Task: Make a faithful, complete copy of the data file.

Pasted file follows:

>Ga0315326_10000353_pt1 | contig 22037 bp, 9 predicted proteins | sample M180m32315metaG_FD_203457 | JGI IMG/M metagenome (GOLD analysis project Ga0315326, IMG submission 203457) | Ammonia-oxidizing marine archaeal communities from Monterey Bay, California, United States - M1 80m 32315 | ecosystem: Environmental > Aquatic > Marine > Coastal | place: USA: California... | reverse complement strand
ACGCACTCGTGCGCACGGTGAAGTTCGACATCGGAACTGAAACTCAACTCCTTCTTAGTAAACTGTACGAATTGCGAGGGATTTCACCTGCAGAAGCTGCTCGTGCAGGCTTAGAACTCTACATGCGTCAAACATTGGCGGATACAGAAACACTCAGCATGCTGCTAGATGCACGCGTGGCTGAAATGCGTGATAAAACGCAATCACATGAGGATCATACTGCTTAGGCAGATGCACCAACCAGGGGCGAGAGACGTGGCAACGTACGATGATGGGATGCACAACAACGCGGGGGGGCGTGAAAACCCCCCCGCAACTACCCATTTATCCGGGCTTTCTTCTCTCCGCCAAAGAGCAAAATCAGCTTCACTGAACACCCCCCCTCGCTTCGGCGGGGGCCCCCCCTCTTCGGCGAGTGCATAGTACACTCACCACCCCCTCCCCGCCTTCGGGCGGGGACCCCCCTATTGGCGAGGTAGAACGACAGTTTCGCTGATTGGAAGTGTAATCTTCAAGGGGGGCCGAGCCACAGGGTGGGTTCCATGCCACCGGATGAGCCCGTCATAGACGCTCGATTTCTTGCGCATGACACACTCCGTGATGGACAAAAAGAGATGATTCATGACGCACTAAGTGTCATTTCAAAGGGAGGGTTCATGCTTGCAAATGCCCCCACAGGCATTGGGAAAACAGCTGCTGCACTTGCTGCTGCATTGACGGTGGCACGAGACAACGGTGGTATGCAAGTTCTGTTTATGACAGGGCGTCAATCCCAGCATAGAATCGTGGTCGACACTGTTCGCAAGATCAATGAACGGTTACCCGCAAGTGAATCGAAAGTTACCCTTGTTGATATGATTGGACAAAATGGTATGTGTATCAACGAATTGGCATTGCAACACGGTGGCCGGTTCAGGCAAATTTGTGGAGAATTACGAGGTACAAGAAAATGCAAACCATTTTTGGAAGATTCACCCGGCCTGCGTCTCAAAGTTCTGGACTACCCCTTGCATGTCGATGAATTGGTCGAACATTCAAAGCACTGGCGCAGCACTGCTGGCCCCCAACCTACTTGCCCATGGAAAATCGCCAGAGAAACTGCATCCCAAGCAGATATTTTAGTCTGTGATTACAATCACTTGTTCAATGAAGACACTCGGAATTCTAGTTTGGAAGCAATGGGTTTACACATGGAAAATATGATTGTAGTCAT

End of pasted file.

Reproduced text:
>Ga0315326_10000353_pt1 | contig 22037 bp, 9 predicted proteins | sample M180m32315metaG_FD_203457 | JGI IMG/M metagenome (GOLD analysis project Ga0315326, IMG submission 203457) | Ammonia-oxidizing marine archaeal communities from Monterey Bay, California, United States - M1 80m 32315 | ecosystem: Environmental > Aquatic > Marine > Coastal | place: USA: California... | reverse complement strand
ACGCACTCGTGCGCACGGTGAAGTTCGACATCGGAACTGAAACTCAACTCCTTCTTAGTAAACTGTACGAATTGCGAGGGATTTCACCTGCAGAAGCTGCTCGTGCAGGCTTAGAACTCTACATGCGTCAAACATTGGCGGATACAGAAACACTCAGCATGCTGCTAGATGCACGCGTGGCTGAAATGCGTGATAAAACGCAATCACATGAGGATCATACTGCTTAGGCAGATGCACCAACCAGGGGCGAGAGACGTGGCAACGTACGATGATGGGATGCACAACAACGCGGGGGGGCGTGAAAACCCCCCCGCAACTACCCATTTATCCGGGCTTTCTTCTCTCCGCCAAAGAGCAAAATCAGCTTCACTGAACACCCCCCCTCGCTTCGGCGGGGGCCCCCCCTCTTCGGCGAGTGCATAGTACACTCACCACCCCCTCCCCGCCTTCGGGCGGGGACCCCCCTATTGGCGAGGTAGAACGACAGTTTCGCTGATTGGAAGTGTAATCTTCAAGGGGGGCCGAGCCACAGGGTGGGTTCCATGCCACCGGATGAGCCCGTCATAGACGCTCGATTTCTTGCGCATGACACACTCCGTGATGGACAAAAAGAGATGATTCATGACGCACTAAGTGTCATTTCAAAGGGAGGGTTCATGCTTGCAAATGCCCCCACAGGCATTGGGAAAACAGCTGCTGCACTTGCTGCTGCATTGACGGTGGCACGAGACAACGGTGGTATGCAAGTTCTGTTTATGACAGGGCGTCAATCCCAGCATAGAATCGTGGTCGACACTGTTCGCAAGATCAATGAACGGTTACCCGCAAGTGAATCGAAAGTTACCCTTGTTGATATGATTGGACAAAATGGTATGTGTATCAACGAATTGGCATTGCAACACGGTGGCCGGTTCAGGCAAATTTGTGGAGAATTACGAGGTACAAGAAAATGCAAACCATTTTTGGAAGATTCACCCGGCCTGCGTCTCAAAGTTCTGGACTACCCCTTGCATGTCGATGAATTGGTCGAACATTCAAAGCACTGGCGCAGCACTGCTGGCCCCCAACCTACTTGCCCATGGAAAATCGCCAGAGAAACTGCATCCCAAGCAGATATTTTAGTCTGTGATTACAATCACTTGTTCAATGAAGACACTCGGAATTCTAGTTTGGAAGCAATGGGTTTACACATGGAAAATATGATTGTAGTCAT